There are about 73 million people in the United States under the age of 18, according to the U.S. Census Bureau, and all of them could potentially trick-or-treat, as most towns do not have age limits — and even those that do (like this city in Virginia) aren’t out cracking down on older teens.
“You are never too old!” Aneisha McMillan, of the Halloween Costume Association, told FOX Television Stations. “I live in a quaint little town in Michigan and my kids range from 7 to 24, and all of them will be trick-or-treating.”
And according to a 2021 poll from YouGov, plenty of folks agree with McMillan. Researchers said more than a quarter of responders thought kids were never too old to trick-or-treat. The second highest age agreed upon was age 12, with 12% of the vote.
No matter what age kids and teens stop trick-or-treating — and many stop naturally, opting to go to parties instead — the Emily Post Institute says people handing out candy should be kind to all who arrive at their door.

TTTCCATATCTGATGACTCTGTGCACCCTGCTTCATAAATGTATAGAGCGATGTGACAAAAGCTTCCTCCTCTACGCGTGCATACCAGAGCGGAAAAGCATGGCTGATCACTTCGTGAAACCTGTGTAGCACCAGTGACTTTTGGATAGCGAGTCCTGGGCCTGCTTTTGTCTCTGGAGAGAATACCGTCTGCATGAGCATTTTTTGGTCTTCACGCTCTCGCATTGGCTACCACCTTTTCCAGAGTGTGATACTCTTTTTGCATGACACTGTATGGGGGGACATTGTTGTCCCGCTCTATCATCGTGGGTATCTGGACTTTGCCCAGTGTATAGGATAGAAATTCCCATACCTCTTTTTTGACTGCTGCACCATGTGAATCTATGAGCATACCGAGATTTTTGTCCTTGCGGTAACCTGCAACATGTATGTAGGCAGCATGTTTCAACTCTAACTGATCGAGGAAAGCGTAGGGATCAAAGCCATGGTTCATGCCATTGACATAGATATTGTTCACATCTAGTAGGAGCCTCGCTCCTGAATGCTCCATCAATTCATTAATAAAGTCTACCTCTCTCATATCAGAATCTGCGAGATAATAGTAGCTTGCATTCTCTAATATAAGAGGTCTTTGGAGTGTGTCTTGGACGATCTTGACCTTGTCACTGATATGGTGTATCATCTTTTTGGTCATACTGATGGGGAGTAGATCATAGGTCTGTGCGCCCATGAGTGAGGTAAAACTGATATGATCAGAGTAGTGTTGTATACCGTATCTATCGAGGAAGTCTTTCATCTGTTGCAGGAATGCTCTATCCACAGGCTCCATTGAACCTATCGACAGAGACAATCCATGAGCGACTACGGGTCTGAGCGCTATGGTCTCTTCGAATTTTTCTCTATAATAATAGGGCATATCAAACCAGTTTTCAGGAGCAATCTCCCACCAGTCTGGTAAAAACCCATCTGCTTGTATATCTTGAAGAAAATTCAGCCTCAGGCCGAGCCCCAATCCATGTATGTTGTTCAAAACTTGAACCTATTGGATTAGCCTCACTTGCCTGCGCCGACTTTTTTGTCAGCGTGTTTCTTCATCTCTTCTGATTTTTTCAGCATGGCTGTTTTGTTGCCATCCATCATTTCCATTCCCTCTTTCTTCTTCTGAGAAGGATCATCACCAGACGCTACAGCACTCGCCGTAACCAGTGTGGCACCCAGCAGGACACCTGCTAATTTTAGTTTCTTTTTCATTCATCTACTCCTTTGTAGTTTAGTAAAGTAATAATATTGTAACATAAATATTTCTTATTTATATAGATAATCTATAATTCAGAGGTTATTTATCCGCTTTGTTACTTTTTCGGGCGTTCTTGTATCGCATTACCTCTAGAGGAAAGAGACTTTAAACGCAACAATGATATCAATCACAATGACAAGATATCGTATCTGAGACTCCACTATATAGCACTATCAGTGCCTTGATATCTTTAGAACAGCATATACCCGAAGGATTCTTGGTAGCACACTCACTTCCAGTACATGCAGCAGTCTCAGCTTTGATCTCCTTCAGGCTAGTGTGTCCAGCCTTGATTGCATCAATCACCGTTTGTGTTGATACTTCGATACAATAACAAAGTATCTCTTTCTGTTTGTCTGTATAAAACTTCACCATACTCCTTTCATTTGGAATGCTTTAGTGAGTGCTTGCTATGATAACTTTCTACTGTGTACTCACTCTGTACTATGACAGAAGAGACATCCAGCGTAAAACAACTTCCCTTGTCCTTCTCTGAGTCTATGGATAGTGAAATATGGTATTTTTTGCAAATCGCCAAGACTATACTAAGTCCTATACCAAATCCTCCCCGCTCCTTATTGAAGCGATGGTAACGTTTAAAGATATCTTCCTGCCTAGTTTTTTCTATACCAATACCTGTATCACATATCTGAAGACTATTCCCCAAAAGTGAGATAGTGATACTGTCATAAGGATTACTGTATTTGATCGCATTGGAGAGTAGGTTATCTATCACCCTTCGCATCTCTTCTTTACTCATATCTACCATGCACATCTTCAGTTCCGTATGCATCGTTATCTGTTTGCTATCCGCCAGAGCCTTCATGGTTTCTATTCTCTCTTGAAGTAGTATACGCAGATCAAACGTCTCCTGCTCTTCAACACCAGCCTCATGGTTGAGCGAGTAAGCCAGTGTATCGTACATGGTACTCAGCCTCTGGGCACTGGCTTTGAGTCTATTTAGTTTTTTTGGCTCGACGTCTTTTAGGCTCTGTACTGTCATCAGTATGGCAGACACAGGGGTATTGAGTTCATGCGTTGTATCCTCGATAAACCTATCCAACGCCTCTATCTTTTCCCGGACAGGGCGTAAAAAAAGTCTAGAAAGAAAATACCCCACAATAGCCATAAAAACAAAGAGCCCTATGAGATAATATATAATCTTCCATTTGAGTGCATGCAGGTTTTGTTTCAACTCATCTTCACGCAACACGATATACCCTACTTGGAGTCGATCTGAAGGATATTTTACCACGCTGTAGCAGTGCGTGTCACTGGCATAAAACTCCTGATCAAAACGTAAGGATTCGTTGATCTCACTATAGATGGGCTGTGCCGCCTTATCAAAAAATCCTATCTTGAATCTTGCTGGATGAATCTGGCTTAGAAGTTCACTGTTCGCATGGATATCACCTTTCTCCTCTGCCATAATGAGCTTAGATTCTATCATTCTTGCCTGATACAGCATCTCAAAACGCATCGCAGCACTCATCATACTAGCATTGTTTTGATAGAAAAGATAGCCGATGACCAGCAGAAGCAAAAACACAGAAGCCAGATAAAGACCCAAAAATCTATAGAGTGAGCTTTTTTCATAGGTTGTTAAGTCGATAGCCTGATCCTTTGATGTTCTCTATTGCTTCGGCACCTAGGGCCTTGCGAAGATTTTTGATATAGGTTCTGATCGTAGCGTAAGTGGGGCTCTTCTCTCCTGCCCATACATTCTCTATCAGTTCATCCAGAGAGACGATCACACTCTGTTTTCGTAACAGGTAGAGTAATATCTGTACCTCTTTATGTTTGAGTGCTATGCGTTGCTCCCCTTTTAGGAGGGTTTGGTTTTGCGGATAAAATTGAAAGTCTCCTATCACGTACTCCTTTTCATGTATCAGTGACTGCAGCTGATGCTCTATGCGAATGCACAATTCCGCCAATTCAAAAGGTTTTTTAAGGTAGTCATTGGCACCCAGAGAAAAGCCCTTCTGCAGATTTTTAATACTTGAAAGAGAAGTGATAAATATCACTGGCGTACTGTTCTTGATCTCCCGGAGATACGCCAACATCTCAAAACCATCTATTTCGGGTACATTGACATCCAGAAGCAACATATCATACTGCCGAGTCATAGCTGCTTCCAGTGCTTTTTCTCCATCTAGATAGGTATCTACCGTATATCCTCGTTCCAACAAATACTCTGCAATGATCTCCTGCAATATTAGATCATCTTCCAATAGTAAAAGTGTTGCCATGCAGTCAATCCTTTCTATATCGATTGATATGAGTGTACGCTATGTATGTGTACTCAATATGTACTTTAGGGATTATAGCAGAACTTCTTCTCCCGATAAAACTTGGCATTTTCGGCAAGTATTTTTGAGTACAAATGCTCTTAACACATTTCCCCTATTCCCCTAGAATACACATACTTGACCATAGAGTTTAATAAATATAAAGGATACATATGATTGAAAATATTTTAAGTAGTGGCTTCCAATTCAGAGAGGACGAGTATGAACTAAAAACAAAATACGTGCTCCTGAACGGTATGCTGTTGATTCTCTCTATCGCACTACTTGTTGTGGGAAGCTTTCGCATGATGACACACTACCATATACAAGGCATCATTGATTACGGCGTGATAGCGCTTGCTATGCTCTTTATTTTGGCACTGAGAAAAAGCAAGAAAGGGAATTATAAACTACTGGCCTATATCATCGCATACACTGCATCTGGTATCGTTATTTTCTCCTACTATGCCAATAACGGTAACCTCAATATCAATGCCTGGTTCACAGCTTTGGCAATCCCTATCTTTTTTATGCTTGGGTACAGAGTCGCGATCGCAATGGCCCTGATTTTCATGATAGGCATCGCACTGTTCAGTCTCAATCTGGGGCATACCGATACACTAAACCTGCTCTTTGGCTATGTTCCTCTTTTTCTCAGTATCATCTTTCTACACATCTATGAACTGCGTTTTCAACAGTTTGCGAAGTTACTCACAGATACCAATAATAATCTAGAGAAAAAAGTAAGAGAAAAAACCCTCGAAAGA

“Masked teenagers (or even adults) at the door might seem ridiculous or even intimidating, but try to take it in stride and hand out some treats anyway,” an Emily Post blog post stated. “After all, Halloween is an occasion for teens to enjoy just as younger kids do. For many teens, it’s one of the last vestiges of childhood that they can still participate in.”
When it comes to Halloween safety, adults are reminded to go trick-or-treating with any children under 12 and to bring flashlights and other visibility-enhancing items to keep your group safe.
As always, any candy that appears already opened or tampered with should be tossed in the trash.
The CDC, of course, recommends children and adults alike refrain from eating too much junk food and sweets during the holiday season. Instead, they say parents should offer plenty of fruits and vegetables and make sure their household gets plenty of sleep to ensure healthy lifestyles.